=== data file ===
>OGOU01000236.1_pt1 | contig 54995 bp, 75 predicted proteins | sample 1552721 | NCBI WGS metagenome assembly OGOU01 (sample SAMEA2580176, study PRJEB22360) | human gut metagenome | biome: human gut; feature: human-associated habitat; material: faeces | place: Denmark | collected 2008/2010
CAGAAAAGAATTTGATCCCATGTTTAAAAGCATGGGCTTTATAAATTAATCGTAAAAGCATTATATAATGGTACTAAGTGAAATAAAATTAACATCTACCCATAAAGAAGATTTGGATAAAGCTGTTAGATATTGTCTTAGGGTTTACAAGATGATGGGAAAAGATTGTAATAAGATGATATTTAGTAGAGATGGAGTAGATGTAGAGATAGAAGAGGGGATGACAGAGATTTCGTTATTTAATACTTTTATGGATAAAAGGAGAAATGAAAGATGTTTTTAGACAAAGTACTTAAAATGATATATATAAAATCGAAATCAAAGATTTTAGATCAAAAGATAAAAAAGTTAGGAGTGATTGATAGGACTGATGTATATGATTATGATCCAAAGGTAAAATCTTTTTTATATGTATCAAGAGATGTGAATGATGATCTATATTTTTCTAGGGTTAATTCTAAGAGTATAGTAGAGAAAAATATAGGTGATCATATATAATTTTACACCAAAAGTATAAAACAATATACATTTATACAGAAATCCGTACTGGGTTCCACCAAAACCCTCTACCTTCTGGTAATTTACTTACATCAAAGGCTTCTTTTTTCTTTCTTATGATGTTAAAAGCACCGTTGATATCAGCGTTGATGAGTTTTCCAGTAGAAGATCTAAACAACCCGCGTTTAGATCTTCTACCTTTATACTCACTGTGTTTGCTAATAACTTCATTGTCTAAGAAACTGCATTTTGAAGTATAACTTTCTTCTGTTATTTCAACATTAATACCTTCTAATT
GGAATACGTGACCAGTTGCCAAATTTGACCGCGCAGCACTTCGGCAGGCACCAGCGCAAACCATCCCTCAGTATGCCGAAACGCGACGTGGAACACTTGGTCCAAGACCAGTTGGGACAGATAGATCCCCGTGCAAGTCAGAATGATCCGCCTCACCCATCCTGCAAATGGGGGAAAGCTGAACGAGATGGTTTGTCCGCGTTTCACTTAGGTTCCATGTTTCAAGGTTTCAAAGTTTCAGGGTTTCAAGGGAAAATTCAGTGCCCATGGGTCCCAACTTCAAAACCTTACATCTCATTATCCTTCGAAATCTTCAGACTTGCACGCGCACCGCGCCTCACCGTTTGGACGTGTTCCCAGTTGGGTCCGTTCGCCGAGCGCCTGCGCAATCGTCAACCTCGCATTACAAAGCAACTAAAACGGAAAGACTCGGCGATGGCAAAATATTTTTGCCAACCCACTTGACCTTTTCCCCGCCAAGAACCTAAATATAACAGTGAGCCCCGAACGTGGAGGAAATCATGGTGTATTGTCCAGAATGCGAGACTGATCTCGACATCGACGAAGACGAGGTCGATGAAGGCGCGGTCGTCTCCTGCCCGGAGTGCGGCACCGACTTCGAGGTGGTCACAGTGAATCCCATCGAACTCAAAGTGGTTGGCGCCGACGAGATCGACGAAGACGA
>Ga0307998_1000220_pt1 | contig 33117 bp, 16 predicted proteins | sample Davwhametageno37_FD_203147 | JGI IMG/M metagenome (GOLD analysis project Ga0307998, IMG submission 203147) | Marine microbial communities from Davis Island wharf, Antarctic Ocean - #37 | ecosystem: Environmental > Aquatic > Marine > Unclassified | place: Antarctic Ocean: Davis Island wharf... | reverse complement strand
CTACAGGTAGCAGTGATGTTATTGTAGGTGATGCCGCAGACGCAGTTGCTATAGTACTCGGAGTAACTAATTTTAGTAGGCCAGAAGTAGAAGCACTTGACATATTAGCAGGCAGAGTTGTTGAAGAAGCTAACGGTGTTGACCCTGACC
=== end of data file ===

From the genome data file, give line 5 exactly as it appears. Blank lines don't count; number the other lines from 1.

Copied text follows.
CTACAGGTAGCAGTGATGTTATTGTAGGTGATGCCGCAGACGCAGTTGCTATAGTACTCGGAGTAACTAATTTTAGTAGGCCAGAAGTAGAAGCACTTGACATATTAGCAGGCAGAGTTGTTGAAGAAGCTAACGGTGTTGACCCTGACC